Janáček or the extrasensory experience

March 03, 2010. Milan, La Scala Theatre. From the House of the Death, opera by Leoš Janáček. Esa-Pekka Salonen, conductor. Staging by Patrice Chéreau. When rumors about this incredible production spread out, I was beside myself. So, when Decemeber came, my parents found the perfect Christmas gift for me and that blessed Wednesday of March I finally spent a great day in Milan! In the morning I went for a stroll in the elegant midtown, visiting the Sforza Castle, the Duomo, the Brera art gallery and taking a coffee break in the famous Caffè Cova. Then in the evening I dressed up and went to the opera. The show was awesome. I knew the Chéreau’s version (I saw a dvd in the past) and the result was uncanny as expected! And the music… Janáček’s language is a living moody microcosmos. His music reminds me of those odd theories about emotional perception in plants! ^^ It seemed like the music reacted to what happened on the stage, not just only as a supportive vehicle to the action but as a character itself, flesh and bones, sympathizing, pointing out, giving and taking offence, suffering, moving… A living being! I massively appreciated the show. Salonen was great as ever. He started conducting not even come up the podium! I think the first violinist hated him for this! That was the first time to La Scala for me. I believe it won’t be the last and I hope the Opera Theatre of Rome will follow the example and set up interesting produtions like that.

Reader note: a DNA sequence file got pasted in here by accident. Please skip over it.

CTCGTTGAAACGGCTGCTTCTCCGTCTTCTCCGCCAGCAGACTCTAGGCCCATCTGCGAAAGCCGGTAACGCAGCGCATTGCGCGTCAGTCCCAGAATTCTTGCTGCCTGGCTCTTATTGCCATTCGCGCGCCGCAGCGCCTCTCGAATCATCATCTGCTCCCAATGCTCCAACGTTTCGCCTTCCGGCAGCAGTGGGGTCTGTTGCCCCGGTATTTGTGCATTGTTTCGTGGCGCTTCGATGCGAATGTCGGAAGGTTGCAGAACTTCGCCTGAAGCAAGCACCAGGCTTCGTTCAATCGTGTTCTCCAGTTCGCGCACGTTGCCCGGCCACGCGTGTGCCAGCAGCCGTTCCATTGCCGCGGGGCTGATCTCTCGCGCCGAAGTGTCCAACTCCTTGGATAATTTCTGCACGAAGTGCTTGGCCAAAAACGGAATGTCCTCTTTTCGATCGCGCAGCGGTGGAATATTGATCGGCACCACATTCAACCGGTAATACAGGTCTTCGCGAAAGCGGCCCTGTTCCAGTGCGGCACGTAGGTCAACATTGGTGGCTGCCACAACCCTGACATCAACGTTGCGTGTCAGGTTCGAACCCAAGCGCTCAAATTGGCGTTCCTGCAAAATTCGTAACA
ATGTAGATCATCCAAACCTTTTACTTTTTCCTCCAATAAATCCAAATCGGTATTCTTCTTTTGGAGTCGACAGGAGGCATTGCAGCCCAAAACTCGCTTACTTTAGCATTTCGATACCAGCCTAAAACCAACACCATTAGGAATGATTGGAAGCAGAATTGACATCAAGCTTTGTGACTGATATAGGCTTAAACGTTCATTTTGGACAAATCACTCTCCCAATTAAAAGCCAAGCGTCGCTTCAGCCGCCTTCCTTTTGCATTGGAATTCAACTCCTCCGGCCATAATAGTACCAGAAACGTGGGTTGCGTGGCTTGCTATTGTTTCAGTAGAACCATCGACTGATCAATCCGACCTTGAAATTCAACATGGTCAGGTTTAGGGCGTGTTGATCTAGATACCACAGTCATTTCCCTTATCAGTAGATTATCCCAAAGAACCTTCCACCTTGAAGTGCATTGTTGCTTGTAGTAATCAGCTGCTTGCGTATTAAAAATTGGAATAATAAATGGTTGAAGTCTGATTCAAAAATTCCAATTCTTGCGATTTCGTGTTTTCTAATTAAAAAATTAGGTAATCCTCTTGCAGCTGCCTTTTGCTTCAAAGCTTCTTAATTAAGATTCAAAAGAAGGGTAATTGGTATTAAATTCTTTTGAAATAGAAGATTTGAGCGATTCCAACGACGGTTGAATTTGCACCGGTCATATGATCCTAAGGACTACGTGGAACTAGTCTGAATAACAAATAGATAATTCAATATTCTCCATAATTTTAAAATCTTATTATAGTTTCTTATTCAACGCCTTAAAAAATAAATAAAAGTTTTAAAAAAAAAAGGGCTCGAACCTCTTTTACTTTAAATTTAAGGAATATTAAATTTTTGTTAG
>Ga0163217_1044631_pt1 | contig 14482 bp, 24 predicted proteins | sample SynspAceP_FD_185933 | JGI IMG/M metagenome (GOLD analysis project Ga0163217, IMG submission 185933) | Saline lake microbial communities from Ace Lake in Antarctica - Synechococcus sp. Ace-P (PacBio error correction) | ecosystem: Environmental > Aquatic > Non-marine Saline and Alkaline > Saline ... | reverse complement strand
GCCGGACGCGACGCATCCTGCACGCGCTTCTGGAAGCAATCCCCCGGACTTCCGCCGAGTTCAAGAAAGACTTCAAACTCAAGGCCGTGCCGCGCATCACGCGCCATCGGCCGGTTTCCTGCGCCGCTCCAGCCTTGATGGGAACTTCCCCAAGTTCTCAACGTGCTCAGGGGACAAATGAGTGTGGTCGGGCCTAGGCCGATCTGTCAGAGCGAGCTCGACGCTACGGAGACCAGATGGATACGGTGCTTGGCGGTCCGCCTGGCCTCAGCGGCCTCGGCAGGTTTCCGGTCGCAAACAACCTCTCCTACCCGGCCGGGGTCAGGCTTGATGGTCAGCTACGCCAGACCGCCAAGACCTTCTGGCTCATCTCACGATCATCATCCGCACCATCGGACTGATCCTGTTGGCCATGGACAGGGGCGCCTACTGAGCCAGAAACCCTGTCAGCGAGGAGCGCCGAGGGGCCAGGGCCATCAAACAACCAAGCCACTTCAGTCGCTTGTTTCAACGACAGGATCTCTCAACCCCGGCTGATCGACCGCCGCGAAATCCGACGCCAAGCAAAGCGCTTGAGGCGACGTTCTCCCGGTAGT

Advertisements

About epogdous

I'm an italian student of Pharmaceutical Biotechnology in Sapienza University of Rome. Dispite my scientific interests (which range from structural biology to immunology, etc.) I cultivate a deep passion for classical music and in general for musicology. As a teen I studied the flute but basically I'm a self-taught pianist and composer. I'm well-acquainted with the music of 1850-1950 era. I generally don't like to say I have preferences for some composer in particular but I can't deny that Ralph Vaughan Williams and Charles Ives hold a great fascination to me. I think that the common message of their music is the transcendentalist precept "low living, high thinking".
This entry was posted in classical music, conductors, opera and tagged , , . Bookmark the permalink.

Leave a Reply

Fill in your details below or click an icon to log in:

WordPress.com Logo

You are commenting using your WordPress.com account. Log Out / Change )

Twitter picture

You are commenting using your Twitter account. Log Out / Change )

Facebook photo

You are commenting using your Facebook account. Log Out / Change )

Google+ photo

You are commenting using your Google+ account. Log Out / Change )

Connecting to %s